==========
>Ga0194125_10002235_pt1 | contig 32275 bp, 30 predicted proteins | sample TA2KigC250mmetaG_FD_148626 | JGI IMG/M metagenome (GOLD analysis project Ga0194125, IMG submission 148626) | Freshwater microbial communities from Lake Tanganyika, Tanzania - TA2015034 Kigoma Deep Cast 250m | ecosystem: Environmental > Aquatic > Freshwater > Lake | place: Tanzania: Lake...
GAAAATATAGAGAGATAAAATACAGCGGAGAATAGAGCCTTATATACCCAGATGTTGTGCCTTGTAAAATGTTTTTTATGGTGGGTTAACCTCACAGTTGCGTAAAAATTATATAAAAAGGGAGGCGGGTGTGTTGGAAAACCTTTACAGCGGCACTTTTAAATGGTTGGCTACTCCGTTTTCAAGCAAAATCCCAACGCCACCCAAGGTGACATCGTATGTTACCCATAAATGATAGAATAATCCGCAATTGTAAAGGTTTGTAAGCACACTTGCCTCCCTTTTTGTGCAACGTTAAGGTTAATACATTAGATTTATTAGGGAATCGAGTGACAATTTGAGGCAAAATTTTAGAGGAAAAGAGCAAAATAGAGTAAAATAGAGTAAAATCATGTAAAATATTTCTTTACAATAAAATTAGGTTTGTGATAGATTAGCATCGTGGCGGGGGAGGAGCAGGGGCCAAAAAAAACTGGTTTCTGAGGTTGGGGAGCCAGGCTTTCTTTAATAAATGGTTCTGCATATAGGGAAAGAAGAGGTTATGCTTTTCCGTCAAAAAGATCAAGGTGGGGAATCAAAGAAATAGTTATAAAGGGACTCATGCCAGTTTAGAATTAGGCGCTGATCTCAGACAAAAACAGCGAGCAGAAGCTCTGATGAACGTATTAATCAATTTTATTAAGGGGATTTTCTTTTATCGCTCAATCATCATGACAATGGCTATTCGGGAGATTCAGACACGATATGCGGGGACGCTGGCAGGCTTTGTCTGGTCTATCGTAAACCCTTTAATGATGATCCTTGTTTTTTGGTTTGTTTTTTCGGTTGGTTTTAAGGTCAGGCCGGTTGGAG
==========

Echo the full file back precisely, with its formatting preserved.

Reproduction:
>Ga0194125_10002235_pt1 | contig 32275 bp, 30 predicted proteins | sample TA2KigC250mmetaG_FD_148626 | JGI IMG/M metagenome (GOLD analysis project Ga0194125, IMG submission 148626) | Freshwater microbial communities from Lake Tanganyika, Tanzania - TA2015034 Kigoma Deep Cast 250m | ecosystem: Environmental > Aquatic > Freshwater > Lake | place: Tanzania: Lake...
GAAAATATAGAGAGATAAAATACAGCGGAGAATAGAGCCTTATATACCCAGATGTTGTGCCTTGTAAAATGTTTTTTATGGTGGGTTAACCTCACAGTTGCGTAAAAATTATATAAAAAGGGAGGCGGGTGTGTTGGAAAACCTTTACAGCGGCACTTTTAAATGGTTGGCTACTCCGTTTTCAAGCAAAATCCCAACGCCACCCAAGGTGACATCGTATGTTACCCATAAATGATAGAATAATCCGCAATTGTAAAGGTTTGTAAGCACACTTGCCTCCCTTTTTGTGCAACGTTAAGGTTAATACATTAGATTTATTAGGGAATCGAGTGACAATTTGAGGCAAAATTTTAGAGGAAAAGAGCAAAATAGAGTAAAATAGAGTAAAATCATGTAAAATATTTCTTTACAATAAAATTAGGTTTGTGATAGATTAGCATCGTGGCGGGGGAGGAGCAGGGGCCAAAAAAAACTGGTTTCTGAGGTTGGGGAGCCAGGCTTTCTTTAATAAATGGTTCTGCATATAGGGAAAGAAGAGGTTATGCTTTTCCGTCAAAAAGATCAAGGTGGGGAATCAAAGAAATAGTTATAAAGGGACTCATGCCAGTTTAGAATTAGGCGCTGATCTCAGACAAAAACAGCGAGCAGAAGCTCTGATGAACGTATTAATCAATTTTATTAAGGGGATTTTCTTTTATCGCTCAATCATCATGACAATGGCTATTCGGGAGATTCAGACACGATATGCGGGGACGCTGGCAGGCTTTGTCTGGTCTATCGTAAACCCTTTAATGATGATCCTTGTTTTTTGGTTTGTTTTTTCGGTTGGTTTTAAGGTCAGGCCGGTTGGAG